Hey there, time traveller!
This article was published 31/5/2014 (783 days ago), so information in it may no longer be current.
Tips for Americans travelling to a northern Manitoba lodge included a request visitors not offer alcohol to the lodge's Cree guides. Here are some tips from our readers.
"Indian Time doesn't cut it."
"If your life sucks, it's because you suck."
"Quit your sniffling."
"Join the real world -- go to school or get a job."
"Get off of welfare. Get off your butt."
Our ancestors worked for a living," he says. "So should you."
Osoyoos First Nation Chief Louie is tough. He is as proud of the fact his band fires its own people as well as hires them. He has his mottos pasted throughout the Rez. He believes there is "no such thing as consensus," that there will always be those who disagree. He says, he is milquetoast compared to his own mother when it comes to how today's lazy aboriginal youth, almost exclusively male, should be dealt with.
Since these are direct quotes from Clarence Louie, who is chief and CEO of the Osoyoos Band in British Columbia's South Okanagan, should he apologize for "negative stereotypes, which only serve to promote or incite hatred against our people?"
The owner of the Laurie River Lodge has acknowledged the tips provided to Americans concerning the Cree people were inappropriate.
This incident has received media attention across Canada and in other countries including Australia and the U.S.
It is important to find the silver lining in such an ugly situation.
1. The majority of Canadians believe the comments were racist.
2. The attention will help educate the public.
It's going to be the responsibility of both sides of the issue. An understanding on the public's part as to what First Nations people have been through with residential schools, forced relocation to the reservations etc. And I believe First Nations leadership to show some responsible leadership and cease blaming everyone else for all the issues they face.
Clumsily worded and racist, I'd agree. However, if you read through the rest of the document, it talks about the presence of dangerous wildlife and the need to be alert at all times on the trip.
I don't think it's too much to expect that these guides remain sober, as they are responsible for the safety of others on the tour.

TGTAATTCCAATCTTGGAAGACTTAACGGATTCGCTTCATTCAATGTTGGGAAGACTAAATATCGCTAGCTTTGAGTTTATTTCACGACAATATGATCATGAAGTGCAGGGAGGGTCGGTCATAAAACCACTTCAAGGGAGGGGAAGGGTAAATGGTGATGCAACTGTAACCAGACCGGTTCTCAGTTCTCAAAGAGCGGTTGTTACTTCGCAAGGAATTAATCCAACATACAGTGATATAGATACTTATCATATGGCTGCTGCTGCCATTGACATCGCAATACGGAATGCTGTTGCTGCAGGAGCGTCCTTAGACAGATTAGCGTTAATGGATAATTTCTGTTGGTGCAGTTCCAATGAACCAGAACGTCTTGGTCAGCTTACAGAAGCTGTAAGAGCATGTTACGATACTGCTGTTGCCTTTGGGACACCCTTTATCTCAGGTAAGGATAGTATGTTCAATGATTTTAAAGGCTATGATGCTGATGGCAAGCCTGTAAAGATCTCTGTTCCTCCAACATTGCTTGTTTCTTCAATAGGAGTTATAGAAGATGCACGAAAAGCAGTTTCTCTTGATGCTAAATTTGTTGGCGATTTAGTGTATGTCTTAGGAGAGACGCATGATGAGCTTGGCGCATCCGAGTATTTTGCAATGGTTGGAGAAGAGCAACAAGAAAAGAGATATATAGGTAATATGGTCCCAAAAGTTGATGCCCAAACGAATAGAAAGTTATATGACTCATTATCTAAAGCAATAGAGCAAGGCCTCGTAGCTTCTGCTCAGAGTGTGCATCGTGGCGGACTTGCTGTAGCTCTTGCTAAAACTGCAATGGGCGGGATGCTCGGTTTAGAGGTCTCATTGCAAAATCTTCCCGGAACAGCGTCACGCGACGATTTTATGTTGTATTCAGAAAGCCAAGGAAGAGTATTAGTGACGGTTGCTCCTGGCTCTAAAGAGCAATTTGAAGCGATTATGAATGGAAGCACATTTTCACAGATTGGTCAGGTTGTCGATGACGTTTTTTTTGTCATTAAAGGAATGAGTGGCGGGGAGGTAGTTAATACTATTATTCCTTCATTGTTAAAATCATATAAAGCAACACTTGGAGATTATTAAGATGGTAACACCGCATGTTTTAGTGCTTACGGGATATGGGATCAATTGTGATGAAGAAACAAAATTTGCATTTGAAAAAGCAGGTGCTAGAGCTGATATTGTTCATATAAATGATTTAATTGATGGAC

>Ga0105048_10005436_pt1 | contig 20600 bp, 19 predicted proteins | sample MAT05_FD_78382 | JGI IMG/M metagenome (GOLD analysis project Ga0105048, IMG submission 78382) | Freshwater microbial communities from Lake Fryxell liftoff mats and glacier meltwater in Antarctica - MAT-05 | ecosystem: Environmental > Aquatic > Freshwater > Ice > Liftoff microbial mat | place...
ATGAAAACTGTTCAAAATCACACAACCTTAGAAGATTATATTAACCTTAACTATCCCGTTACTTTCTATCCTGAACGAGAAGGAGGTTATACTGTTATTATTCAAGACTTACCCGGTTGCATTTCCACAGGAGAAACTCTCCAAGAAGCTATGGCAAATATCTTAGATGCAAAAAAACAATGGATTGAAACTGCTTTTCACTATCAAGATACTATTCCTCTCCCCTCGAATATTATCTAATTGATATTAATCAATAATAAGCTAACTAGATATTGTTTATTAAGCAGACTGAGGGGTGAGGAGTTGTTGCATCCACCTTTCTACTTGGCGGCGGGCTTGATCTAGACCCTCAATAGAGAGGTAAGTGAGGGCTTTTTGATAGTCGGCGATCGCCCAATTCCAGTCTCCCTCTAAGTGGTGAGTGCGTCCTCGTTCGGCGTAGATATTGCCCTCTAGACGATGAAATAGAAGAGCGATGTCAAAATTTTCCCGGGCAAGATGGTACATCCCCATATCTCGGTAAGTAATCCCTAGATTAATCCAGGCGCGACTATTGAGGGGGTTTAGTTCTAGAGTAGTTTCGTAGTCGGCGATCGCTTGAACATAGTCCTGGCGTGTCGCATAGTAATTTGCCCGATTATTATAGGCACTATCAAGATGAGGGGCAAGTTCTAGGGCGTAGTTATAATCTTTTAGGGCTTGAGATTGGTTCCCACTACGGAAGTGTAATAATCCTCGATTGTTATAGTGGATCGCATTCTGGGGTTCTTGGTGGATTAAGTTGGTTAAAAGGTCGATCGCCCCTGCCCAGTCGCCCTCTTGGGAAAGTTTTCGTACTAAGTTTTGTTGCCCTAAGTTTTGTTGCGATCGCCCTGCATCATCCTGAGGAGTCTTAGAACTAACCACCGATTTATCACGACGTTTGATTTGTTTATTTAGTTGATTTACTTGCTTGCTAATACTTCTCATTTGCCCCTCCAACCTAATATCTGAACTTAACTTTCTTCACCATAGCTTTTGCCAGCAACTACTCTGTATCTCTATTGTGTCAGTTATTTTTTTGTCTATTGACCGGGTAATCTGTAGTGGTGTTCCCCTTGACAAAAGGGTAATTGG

-- X-Ray Cat
Why couldn't chief Arlen Dumas have picked up the phone and asked the lodge owner directly about the guide? Instead he uses a news conference to embarrass a neighbour and friend to many of his band members to score political points. It sounds like the lodge owner, Brent Fleck, was quite amenable to removing the offensive instruction.
Racism takes many forms and generally highlights the ignorance of those who promote it. The difference between yesterday and today is that today, we actually recognize it as wrong. We have a very long way to go, but at least this is progress. Society is slowly moving in the right direction.
The Oglala Sioux Nation filed suit against five big American beer makers for $500 million Thursday, to cover the health care and social costs of alcohol-related illness in the tribe. The lawsuit names Anheuser-Bush InBev Worldwide, Molson Coors Brewing Company, MillerCoors LLC, SAB Miller and Pabst Brewing Company. Four beer stores in Whiteclay, Neb. -- a town with only a dozen residents that still sold nearly five million cans of beer in 2010 -- are also targeted. Most of the stores' customers come from the nearby Pine Ridge reservation in South Dakota, where alcohol has been banned since 1832, and tribal leaders say the stores and manufacturers are responsible for the reservation's chronic alcohol abuse. Once again, it's a " not my fault" attitude. So maybe the Laurie River Lodge is being prudent as well as pre-emptive.